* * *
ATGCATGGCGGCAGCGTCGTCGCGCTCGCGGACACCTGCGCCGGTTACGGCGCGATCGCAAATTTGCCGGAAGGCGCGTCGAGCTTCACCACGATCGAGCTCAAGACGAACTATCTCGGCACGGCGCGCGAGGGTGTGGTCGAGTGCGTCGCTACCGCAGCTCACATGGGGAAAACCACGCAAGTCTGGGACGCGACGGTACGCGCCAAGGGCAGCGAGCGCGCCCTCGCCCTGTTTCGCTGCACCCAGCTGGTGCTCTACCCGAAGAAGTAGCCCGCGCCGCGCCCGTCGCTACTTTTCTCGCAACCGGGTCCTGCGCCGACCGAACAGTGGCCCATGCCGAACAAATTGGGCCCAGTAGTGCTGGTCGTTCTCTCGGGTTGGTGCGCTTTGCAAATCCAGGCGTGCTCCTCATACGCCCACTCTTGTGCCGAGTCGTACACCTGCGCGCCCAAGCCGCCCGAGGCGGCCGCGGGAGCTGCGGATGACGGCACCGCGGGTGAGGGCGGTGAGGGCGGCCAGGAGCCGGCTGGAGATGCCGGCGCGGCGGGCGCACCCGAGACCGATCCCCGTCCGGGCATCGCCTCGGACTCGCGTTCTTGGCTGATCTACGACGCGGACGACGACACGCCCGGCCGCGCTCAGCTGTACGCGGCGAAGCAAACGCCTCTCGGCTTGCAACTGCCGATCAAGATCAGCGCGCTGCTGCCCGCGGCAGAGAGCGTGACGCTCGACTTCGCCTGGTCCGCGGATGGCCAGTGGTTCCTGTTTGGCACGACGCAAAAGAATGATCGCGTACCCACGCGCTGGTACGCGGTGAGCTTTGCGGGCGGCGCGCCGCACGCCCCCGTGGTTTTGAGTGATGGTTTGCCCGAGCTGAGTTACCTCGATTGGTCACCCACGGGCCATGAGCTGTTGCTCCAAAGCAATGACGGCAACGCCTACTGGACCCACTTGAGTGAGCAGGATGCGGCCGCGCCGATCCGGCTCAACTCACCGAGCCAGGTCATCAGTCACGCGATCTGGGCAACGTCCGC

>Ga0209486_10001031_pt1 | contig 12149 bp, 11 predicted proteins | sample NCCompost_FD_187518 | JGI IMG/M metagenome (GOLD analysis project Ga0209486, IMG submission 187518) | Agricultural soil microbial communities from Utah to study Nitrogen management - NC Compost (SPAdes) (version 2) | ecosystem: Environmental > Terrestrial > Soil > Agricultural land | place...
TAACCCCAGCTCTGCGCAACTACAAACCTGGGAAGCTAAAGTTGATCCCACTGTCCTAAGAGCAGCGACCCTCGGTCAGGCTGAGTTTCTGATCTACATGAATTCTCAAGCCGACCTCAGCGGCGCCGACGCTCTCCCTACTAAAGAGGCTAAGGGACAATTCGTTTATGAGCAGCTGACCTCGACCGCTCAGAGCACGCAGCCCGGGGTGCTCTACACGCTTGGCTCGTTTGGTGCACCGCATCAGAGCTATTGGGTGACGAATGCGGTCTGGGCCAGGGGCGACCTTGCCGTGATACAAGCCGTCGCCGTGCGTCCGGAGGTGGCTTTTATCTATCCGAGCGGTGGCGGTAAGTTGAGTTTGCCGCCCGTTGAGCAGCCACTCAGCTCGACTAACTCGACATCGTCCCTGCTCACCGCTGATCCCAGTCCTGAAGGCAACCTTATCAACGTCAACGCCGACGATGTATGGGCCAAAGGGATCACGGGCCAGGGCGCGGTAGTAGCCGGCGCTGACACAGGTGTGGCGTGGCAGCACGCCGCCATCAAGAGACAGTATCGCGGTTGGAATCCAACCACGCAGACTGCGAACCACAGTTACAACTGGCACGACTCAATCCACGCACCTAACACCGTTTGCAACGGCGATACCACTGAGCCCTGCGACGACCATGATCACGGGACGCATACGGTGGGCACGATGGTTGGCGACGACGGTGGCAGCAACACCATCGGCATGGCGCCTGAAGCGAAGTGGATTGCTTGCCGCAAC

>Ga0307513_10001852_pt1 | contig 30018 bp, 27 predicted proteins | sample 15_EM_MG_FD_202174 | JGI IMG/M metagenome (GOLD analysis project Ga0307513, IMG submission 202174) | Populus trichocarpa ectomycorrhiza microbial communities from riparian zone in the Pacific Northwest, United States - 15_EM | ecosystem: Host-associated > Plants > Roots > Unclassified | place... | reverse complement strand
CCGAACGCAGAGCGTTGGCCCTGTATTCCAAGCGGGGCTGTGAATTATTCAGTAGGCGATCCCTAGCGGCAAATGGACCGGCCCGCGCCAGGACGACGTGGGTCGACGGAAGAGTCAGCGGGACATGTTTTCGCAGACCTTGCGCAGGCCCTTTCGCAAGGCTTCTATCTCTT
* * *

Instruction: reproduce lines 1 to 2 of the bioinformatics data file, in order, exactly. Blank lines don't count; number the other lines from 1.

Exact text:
ATGCATGGCGGCAGCGTCGTCGCGCTCGCGGACACCTGCGCCGGTTACGGCGCGATCGCAAATTTGCCGGAAGGCGCGTCGAGCTTCACCACGATCGAGCTCAAGACGAACTATCTCGGCACGGCGCGCGAGGGTGTGGTCGAGTGCGTCGCTACCGCAGCTCACATGGGGAAAACCACGCAAGTCTGGGACGCGACGGTACGCGCCAAGGGCAGCGAGCGCGCCCTCGCCCTGTTTCGCTGCACCCAGCTGGTGCTCTACCCGAAGAAGTAGCCCGCGCCGCGCCCGTCGCTACTTTTCTCGCAACCGGGTCCTGCGCCGACCGAACAGTGGCCCATGCCGAACAAATTGGGCCCAGTAGTGCTGGTCGTTCTCTCGGGTTGGTGCGCTTTGCAAATCCAGGCGTGCTCCTCATACGCCCACTCTTGTGCCGAGTCGTACACCTGCGCGCCCAAGCCGCCCGAGGCGGCCGCGGGAGCTGCGGATGACGGCACCGCGGGTGAGGGCGGTGAGGGCGGCCAGGAGCCGGCTGGAGATGCCGGCGCGGCGGGCGCACCCGAGACCGATCCCCGTCCGGGCATCGCCTCGGACTCGCGTTCTTGGCTGATCTACGACGCGGACGACGACACGCCCGGCCGCGCTCAGCTGTACGCGGCGAAGCAAACGCCTCTCGGCTTGCAACTGCCGATCAAGATCAGCGCGCTGCTGCCCGCGGCAGAGAGCGTGACGCTCGACTTCGCCTGGTCCGCGGATGGCCAGTGGTTCCTGTTTGGCACGACGCAAAAGAATGATCGCGTACCCACGCGCTGGTACGCGGTGAGCTTTGCGGGCGGCGCGCCGCACGCCCCCGTGGTTTTGAGTGATGGTTTGCCCGAGCTGAGTTACCTCGATTGGTCACCCACGGGCCATGAGCTGTTGCTCCAAAGCAATGACGGCAACGCCTACTGGACCCACTTGAGTGAGCAGGATGCGGCCGCGCCGATCCGGCTCAACTCACCGAGCCAGGTCATCAGTCACGCGATCTGGGCAACGTCCGC

>Ga0209486_10001031_pt1 | contig 12149 bp, 11 predicted proteins | sample NCCompost_FD_187518 | JGI IMG/M metagenome (GOLD analysis project Ga0209486, IMG submission 187518) | Agricultural soil microbial communities from Utah to study Nitrogen management - NC Compost (SPAdes) (version 2) | ecosystem: Environmental > Terrestrial > Soil > Agricultural land | place...